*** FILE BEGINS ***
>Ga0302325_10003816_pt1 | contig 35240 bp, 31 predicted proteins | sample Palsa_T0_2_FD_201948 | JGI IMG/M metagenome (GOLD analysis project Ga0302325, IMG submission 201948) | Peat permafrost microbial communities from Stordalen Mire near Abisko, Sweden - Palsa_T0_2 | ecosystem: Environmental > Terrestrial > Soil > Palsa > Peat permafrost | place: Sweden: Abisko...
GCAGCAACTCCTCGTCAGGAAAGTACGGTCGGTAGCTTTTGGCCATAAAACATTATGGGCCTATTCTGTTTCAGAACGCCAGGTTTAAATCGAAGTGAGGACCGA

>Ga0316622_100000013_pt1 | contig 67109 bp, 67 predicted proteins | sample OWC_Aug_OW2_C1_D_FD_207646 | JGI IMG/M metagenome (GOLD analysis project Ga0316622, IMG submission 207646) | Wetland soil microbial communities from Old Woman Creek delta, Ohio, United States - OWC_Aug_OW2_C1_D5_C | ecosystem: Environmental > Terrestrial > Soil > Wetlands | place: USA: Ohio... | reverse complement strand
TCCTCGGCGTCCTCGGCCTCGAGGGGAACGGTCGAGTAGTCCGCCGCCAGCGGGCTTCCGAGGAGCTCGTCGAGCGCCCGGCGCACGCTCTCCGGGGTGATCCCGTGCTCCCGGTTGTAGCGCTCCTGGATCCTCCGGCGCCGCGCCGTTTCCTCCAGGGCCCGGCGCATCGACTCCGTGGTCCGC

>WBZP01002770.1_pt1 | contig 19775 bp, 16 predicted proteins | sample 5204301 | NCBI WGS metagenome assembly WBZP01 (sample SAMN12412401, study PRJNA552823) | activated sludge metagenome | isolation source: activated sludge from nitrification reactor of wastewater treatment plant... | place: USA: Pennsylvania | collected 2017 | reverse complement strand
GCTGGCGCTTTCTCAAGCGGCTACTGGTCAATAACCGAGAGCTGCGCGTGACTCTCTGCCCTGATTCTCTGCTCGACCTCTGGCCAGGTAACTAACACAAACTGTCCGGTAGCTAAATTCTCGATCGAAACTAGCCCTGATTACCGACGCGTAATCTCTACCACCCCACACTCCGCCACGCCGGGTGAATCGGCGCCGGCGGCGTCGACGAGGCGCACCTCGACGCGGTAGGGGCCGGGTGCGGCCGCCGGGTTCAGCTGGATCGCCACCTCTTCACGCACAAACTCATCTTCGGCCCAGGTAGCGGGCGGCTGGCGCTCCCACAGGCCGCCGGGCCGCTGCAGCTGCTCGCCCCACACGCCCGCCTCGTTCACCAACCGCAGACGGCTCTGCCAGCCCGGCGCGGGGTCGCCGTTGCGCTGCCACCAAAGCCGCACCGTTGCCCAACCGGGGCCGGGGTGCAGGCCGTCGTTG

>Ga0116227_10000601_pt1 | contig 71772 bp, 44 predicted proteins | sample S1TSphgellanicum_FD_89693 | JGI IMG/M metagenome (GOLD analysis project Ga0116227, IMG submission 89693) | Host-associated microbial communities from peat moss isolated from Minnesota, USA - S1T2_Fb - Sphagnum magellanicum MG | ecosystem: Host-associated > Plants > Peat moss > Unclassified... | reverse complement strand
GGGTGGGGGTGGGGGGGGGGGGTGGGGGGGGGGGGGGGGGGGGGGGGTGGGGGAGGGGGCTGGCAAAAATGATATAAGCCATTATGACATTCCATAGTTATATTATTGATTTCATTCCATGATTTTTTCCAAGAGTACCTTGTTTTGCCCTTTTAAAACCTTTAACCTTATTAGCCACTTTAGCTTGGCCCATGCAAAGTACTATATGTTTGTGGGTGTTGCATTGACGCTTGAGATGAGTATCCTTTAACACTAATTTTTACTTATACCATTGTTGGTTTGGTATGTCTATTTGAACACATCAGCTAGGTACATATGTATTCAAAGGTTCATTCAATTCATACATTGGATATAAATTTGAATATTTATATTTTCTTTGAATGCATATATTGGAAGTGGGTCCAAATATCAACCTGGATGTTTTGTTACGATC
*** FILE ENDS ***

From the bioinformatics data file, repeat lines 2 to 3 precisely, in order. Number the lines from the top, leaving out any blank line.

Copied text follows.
GCAGCAACTCCTCGTCAGGAAAGTACGGTCGGTAGCTTTTGGCCATAAAACATTATGGGCCTATTCTGTTTCAGAACGCCAGGTTTAAATCGAAGTGAGGACCGA

>Ga0316622_100000013_pt1 | contig 67109 bp, 67 predicted proteins | sample OWC_Aug_OW2_C1_D_FD_207646 | JGI IMG/M metagenome (GOLD analysis project Ga0316622, IMG submission 207646) | Wetland soil microbial communities from Old Woman Creek delta, Ohio, United States - OWC_Aug_OW2_C1_D5_C | ecosystem: Environmental > Terrestrial > Soil > Wetlands | place: USA: Ohio... | reverse complement strand